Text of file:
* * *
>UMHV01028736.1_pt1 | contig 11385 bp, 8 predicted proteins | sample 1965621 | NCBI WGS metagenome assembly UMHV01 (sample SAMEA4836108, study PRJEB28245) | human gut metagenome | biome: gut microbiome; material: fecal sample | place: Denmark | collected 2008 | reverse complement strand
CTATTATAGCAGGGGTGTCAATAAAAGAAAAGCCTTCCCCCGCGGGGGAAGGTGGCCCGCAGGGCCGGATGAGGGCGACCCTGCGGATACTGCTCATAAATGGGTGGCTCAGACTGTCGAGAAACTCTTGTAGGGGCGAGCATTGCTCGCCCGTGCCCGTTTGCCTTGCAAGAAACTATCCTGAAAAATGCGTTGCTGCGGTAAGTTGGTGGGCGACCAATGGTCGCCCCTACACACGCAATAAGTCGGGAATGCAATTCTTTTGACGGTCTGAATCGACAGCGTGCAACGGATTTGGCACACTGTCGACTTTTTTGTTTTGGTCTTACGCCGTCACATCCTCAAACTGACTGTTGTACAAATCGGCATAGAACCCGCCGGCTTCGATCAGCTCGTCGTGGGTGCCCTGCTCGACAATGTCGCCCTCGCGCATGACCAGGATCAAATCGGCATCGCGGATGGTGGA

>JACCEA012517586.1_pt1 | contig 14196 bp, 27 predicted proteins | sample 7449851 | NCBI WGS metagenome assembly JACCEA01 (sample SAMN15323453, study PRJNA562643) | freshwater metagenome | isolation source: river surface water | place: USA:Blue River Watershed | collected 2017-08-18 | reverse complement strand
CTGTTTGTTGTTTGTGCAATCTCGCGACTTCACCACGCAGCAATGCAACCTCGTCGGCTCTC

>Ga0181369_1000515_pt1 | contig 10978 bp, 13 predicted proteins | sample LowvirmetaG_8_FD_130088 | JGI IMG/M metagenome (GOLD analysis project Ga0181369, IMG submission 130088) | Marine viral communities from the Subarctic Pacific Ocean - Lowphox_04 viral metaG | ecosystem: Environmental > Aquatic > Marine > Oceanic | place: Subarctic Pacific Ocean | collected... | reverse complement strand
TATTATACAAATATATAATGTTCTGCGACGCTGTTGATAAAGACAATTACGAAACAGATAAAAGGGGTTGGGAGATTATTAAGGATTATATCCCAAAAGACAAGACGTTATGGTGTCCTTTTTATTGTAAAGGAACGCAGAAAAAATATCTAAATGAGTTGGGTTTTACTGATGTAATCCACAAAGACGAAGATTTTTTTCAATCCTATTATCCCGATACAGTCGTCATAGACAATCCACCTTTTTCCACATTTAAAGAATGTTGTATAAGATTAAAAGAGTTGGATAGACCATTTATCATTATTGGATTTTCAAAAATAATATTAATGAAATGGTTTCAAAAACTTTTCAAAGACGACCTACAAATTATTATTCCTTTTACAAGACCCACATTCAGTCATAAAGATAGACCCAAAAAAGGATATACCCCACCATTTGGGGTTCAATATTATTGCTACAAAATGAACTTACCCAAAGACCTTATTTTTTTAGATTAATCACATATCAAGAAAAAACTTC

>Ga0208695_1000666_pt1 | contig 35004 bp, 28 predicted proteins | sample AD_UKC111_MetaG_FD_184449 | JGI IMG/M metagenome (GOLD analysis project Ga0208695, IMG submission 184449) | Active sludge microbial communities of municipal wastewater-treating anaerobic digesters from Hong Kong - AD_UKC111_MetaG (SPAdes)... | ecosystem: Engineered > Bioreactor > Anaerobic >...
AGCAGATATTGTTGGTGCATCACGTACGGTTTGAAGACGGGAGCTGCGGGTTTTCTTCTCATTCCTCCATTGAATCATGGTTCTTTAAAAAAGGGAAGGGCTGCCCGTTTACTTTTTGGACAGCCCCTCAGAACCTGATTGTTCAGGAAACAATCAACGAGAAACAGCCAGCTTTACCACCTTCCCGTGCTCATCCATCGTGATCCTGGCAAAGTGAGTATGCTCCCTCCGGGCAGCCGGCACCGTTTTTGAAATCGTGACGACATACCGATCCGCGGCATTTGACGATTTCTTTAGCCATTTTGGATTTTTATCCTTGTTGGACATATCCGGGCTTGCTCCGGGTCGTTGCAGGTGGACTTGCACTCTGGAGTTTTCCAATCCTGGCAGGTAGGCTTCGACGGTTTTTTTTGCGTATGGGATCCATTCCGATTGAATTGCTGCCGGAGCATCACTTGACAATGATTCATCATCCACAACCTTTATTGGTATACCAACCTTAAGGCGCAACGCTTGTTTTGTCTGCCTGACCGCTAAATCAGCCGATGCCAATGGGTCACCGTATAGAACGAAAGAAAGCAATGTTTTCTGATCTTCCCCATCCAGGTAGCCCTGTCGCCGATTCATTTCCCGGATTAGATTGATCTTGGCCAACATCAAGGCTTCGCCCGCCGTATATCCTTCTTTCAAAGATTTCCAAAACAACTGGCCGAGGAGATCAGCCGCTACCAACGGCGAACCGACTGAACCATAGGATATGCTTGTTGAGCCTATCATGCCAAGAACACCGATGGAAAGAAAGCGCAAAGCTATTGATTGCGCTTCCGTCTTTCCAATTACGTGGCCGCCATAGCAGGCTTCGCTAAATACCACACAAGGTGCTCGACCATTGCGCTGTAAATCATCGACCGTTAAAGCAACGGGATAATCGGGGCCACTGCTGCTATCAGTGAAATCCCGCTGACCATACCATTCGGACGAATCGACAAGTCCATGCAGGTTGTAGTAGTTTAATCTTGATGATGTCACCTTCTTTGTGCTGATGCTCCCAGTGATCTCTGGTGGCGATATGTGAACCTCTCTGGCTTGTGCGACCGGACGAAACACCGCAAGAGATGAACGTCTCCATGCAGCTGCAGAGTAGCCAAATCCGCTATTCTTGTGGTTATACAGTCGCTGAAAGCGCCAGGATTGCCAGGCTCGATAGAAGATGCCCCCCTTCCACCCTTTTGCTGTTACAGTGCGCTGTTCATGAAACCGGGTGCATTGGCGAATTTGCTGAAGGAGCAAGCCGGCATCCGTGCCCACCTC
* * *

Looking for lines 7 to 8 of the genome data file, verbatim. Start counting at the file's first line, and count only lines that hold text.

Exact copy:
>Ga0208695_1000666_pt1 | contig 35004 bp, 28 predicted proteins | sample AD_UKC111_MetaG_FD_184449 | JGI IMG/M metagenome (GOLD analysis project Ga0208695, IMG submission 184449) | Active sludge microbial communities of municipal wastewater-treating anaerobic digesters from Hong Kong - AD_UKC111_MetaG (SPAdes)... | ecosystem: Engineered > Bioreactor > Anaerobic >...
AGCAGATATTGTTGGTGCATCACGTACGGTTTGAAGACGGGAGCTGCGGGTTTTCTTCTCATTCCTCCATTGAATCATGGTTCTTTAAAAAAGGGAAGGGCTGCCCGTTTACTTTTTGGACAGCCCCTCAGAACCTGATTGTTCAGGAAACAATCAACGAGAAACAGCCAGCTTTACCACCTTCCCGTGCTCATCCATCGTGATCCTGGCAAAGTGAGTATGCTCCCTCCGGGCAGCCGGCACCGTTTTTGAAATCGTGACGACATACCGATCCGCGGCATTTGACGATTTCTTTAGCCATTTTGGATTTTTATCCTTGTTGGACATATCCGGGCTTGCTCCGGGTCGTTGCAGGTGGACTTGCACTCTGGAGTTTTCCAATCCTGGCAGGTAGGCTTCGACGGTTTTTTTTGCGTATGGGATCCATTCCGATTGAATTGCTGCCGGAGCATCACTTGACAATGATTCATCATCCACAACCTTTATTGGTATACCAACCTTAAGGCGCAACGCTTGTTTTGTCTGCCTGACCGCTAAATCAGCCGATGCCAATGGGTCACCGTATAGAACGAAAGAAAGCAATGTTTTCTGATCTTCCCCATCCAGGTAGCCCTGTCGCCGATTCATTTCCCGGATTAGATTGATCTTGGCCAACATCAAGGCTTCGCCCGCCGTATATCCTTCTTTCAAAGATTTCCAAAACAACTGGCCGAGGAGATCAGCCGCTACCAACGGCGAACCGACTGAACCATAGGATATGCTTGTTGAGCCTATCATGCCAAGAACACCGATGGAAAGAAAGCGCAAAGCTATTGATTGCGCTTCCGTCTTTCCAATTACGTGGCCGCCATAGCAGGCTTCGCTAAATACCACACAAGGTGCTCGACCATTGCGCTGTAAATCATCGACCGTTAAAGCAACGGGATAATCGGGGCCACTGCTGCTATCAGTGAAATCCCGCTGACCATACCATTCGGACGAATCGACAAGTCCATGCAGGTTGTAGTAGTTTAATCTTGATGATGTCACCTTCTTTGTGCTGATGCTCCCAGTGATCTCTGGTGGCGATATGTGAACCTCTCTGGCTTGTGCGACCGGACGAAACACCGCAAGAGATGAACGTCTCCATGCAGCTGCAGAGTAGCCAAATCCGCTATTCTTGTGGTTATACAGTCGCTGAAAGCGCCAGGATTGCCAGGCTCGATAGAAGATGCCCCCCTTCCACCCTTTTGCTGTTACAGTGCGCTGTTCATGAAACCGGGTGCATTGGCGAATTTGCTGAAGGAGCAAGCCGGCATCCGTGCCCACCTC